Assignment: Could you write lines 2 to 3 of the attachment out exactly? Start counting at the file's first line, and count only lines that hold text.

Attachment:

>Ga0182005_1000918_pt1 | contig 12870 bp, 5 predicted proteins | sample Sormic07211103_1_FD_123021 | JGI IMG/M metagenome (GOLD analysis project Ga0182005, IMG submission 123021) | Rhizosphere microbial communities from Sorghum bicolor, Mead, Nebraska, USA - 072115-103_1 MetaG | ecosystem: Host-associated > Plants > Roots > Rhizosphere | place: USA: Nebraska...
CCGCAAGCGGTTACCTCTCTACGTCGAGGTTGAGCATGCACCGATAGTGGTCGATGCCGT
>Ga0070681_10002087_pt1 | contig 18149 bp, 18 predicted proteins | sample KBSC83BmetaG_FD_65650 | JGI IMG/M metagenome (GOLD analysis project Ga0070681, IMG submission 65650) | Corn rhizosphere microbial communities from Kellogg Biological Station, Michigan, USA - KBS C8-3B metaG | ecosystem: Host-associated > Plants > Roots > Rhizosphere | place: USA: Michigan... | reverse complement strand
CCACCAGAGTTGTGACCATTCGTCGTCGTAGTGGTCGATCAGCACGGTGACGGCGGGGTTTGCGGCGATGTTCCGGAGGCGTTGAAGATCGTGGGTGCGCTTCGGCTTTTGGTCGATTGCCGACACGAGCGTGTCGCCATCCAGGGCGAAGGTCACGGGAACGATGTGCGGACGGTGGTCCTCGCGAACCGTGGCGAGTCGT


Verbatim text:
CCGCAAGCGGTTACCTCTCTACGTCGAGGTTGAGCATGCACCGATAGTGGTCGATGCCGT
>Ga0070681_10002087_pt1 | contig 18149 bp, 18 predicted proteins | sample KBSC83BmetaG_FD_65650 | JGI IMG/M metagenome (GOLD analysis project Ga0070681, IMG submission 65650) | Corn rhizosphere microbial communities from Kellogg Biological Station, Michigan, USA - KBS C8-3B metaG | ecosystem: Host-associated > Plants > Roots > Rhizosphere | place: USA: Michigan... | reverse complement strand